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BC Supreme Court rules in favour of Seafield tenants in rent increase dispute

RTO decision awarding 38 percent rent increase 'patently unreasonable' : Justice Loo






A year-long battle with their landlords has paid off for the tenants of one West End residential complex after the BC Supreme Court ruled Jan 13 to overturn a 38 percent rent increase imposed on tenants last spring.

 

The court also ordered the landlords to refund any additional rents paid by tenants as a result of the Residential Tenancy Office (RTO) ruling that allowed the increase.

 

Its absolutely brilliant! exclaimed renters’ rights activist Christine Ackerman, who called the ruling a bright light for BC renters.

 

Residents of the Seafield Manor became involved in a public fight to save their homes after the RTO ruled in favor of landlords Gordon Nelson Investments, permitting them to raise rents in the building by 38 percent following an arbitration hearing last April. Gordon Nelson Investments had originally asked for a 73 percent rent hike.

 

In the wake of the RTO decision, in which at least one tenant was served with an eviction notice, tenants applied for a judicial review of the decision in the BC Supreme Court and won.

 

In the judicial review, BC Supreme Court Justice Linda Loo found that the RTOs decision awarding the 38 percent rent increase was patently unreasonable.

 

The Residential Tenancy Act (RTA) allows landlords to raise residential rents by 3.7 percent annually. But under Liberal legislation, landlords can apply for an additional increase if they can prove the increase will put their units on par with the areas market value.

 

Justice Loo ordered that the RTOs April 2009 decision be overturned and the dispute sent for a re-hearing at the RTO.

 

Jess Hadley, lawyer for the Seafield tenants, says her clients are pleased.

 

Theyre relieved and theyre glad that this judge has applied the law properly and struck down the rental increase, she told Xtra West, adding that tenants are expected to receive their rent reimbursements as soon as next month.

 

In a written statement, Hadley adds that tenants are particularly happy to have created a legal precedent that will guide decision-making in future rent increase cases.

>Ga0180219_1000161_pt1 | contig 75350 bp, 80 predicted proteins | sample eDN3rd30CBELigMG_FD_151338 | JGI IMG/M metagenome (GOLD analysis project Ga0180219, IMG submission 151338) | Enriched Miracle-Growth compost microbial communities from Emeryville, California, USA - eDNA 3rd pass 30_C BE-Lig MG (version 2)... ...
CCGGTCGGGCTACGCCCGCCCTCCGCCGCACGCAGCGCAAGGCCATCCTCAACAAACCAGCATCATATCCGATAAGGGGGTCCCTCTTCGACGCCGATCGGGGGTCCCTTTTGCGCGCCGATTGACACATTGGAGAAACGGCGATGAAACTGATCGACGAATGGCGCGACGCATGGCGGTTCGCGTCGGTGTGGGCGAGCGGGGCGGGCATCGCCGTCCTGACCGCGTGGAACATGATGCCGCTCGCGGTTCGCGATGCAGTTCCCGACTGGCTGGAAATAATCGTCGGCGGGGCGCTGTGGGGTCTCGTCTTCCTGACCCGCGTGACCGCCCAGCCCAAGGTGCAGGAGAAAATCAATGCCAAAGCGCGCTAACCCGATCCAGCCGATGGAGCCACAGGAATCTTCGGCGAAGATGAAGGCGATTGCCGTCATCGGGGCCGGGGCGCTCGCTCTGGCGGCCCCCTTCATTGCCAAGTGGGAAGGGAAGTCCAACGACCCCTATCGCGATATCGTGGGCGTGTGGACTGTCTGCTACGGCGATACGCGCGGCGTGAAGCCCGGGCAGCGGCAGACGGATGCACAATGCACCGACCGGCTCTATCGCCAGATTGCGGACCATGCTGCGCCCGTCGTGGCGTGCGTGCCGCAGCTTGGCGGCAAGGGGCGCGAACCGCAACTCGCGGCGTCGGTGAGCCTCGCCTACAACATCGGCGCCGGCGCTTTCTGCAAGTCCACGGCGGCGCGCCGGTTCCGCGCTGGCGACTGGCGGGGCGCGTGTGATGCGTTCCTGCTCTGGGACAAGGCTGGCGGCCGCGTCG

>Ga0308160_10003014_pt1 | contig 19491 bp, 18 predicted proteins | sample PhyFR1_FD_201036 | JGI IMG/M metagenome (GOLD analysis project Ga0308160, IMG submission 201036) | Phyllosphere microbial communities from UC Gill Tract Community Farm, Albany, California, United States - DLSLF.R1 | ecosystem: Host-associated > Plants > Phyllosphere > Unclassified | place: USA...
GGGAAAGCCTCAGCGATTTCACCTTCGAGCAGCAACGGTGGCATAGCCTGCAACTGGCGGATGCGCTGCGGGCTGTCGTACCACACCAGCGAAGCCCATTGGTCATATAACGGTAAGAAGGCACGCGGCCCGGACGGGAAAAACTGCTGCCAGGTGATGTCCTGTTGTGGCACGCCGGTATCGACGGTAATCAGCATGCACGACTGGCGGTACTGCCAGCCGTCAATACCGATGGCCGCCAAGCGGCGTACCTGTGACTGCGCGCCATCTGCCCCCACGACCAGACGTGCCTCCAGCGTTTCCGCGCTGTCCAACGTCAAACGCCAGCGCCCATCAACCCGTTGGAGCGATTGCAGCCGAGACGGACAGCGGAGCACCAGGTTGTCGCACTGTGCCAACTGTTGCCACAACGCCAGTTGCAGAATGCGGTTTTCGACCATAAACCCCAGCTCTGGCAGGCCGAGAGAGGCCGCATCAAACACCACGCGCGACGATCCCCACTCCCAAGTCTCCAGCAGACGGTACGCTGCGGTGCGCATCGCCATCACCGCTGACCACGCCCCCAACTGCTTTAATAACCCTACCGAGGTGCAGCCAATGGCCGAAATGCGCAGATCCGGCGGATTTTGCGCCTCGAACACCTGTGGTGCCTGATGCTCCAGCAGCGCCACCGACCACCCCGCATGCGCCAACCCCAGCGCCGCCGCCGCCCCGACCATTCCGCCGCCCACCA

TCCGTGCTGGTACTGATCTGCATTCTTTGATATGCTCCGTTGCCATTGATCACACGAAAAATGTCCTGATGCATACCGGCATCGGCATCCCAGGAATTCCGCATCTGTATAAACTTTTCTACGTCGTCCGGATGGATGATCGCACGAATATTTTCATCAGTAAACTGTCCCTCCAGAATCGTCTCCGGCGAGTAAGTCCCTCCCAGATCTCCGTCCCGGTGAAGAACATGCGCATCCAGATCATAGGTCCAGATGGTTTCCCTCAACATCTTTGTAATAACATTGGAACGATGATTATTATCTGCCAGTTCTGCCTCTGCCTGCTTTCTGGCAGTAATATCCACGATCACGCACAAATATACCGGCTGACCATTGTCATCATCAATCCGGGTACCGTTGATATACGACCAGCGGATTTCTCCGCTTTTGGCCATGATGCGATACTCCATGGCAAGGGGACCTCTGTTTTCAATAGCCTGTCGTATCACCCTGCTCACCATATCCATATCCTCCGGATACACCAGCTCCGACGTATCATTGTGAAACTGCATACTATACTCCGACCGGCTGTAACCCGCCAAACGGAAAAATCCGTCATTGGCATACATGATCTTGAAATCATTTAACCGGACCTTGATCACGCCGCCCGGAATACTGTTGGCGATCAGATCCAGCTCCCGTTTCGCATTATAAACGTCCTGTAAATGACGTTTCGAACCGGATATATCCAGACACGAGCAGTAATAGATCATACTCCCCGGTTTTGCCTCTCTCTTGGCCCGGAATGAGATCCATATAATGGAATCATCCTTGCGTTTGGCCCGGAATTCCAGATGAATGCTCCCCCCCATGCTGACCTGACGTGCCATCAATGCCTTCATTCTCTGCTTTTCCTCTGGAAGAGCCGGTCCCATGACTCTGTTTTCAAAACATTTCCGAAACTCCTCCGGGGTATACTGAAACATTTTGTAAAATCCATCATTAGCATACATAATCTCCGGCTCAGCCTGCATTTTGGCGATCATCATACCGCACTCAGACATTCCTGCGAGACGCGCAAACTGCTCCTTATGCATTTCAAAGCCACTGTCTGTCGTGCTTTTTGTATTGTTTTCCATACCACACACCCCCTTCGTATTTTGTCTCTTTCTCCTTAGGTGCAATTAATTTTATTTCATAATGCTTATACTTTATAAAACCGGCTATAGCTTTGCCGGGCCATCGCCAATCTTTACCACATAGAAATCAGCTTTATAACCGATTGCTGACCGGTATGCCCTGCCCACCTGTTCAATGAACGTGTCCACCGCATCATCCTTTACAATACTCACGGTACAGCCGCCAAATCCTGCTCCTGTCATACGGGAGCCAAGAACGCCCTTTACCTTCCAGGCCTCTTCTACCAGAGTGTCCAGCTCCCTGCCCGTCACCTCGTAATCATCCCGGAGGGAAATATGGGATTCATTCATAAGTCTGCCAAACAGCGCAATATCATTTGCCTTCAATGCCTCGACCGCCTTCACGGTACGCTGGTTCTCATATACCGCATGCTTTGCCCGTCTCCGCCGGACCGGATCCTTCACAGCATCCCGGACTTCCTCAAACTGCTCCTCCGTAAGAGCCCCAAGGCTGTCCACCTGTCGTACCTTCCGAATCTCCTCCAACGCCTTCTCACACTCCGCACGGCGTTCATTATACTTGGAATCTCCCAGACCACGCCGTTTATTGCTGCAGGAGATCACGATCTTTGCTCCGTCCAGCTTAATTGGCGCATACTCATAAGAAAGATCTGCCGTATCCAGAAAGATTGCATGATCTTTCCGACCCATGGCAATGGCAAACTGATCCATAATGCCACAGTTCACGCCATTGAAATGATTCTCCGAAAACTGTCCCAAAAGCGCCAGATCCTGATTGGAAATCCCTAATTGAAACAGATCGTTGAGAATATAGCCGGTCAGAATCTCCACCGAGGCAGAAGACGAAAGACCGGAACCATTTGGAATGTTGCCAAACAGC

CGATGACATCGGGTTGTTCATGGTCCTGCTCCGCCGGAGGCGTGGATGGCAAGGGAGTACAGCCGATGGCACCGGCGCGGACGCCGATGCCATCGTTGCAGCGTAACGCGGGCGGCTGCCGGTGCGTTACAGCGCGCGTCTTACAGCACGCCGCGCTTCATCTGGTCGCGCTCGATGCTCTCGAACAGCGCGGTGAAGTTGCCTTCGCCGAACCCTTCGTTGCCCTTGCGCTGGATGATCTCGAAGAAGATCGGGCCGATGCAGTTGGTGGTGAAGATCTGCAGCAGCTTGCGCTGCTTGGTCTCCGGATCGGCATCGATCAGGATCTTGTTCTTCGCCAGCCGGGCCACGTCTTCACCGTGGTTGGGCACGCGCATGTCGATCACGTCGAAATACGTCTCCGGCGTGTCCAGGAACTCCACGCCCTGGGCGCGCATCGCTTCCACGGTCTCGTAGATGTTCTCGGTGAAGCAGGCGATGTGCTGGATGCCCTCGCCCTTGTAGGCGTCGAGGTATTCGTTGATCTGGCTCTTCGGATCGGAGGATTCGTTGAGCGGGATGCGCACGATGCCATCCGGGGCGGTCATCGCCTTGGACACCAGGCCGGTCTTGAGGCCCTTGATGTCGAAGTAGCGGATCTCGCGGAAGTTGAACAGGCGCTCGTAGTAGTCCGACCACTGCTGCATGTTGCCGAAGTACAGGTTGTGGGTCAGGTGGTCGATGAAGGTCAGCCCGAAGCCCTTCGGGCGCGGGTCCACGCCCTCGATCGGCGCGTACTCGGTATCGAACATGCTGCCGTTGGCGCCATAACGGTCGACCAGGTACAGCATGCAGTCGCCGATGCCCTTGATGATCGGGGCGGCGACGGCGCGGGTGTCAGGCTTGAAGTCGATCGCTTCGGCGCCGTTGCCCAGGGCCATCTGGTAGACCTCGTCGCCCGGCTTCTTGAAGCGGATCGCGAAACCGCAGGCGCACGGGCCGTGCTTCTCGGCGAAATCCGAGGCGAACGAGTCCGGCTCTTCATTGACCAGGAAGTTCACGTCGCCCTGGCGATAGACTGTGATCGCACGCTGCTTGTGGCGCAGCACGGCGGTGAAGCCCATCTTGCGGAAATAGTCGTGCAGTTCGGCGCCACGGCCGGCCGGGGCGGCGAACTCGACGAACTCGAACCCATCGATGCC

One of the best things about this decision is the message it sends that just one or two higher rents, in the context of a market where most tenants are paying equal or lower rents for a similar unit, wont justify a rent increase, Hadley further states.

 

Chris Nelson, who owns the building with his brother-in law, Jason Gordon, says hes disappointed with the ruling.

 

We are surprised because we felt like it was a reasonable outcome, he says, referring to the RTO ruling permitting a 38 percent rent hike rather than the 73 percent Gordon Nelson Investments had requested.

 

We look at it humbly, he says. They [tenants] pay roughly 50 percent of market value, he insists. Thirty-eight percent [was] not a bad outcome for them.

 

But those who lobby for tenants rights disagree.

 

BC renters owe a debt of gratitude to the residents of the Seafield building, says NDP MLA Spencer Herbert. So many buildings and so many people give up [their fight for tenants rights] but the Seafield tenants have shown that if you organize and stand up for yourself you can win, he adds.

 

Kudos to the Seafield residents, Ackerman says. We finally have a leg to stand on in regard to the geographic rent increase clause of the RTA.

 

But while the Supreme Court ruling is a positive step toward RTA reform, the struggle regarding geographic rent increase is far from over, adds Herbert, whose defeated private member’s bill introduced last year was aimed at closing loopholes in the Act that permit rent hikes based on geographic marketability.

 

The struggle continues, Herbert acknowledges. Gordon Nelson can apply [to the RTO for a rent increase] again until the law is changed, he said.

 

Gordon Nelson Investments say no decision has been made regarding whether they will pursue a re-hearing of the matter at the RTO or appeal the Supreme Courts ruling.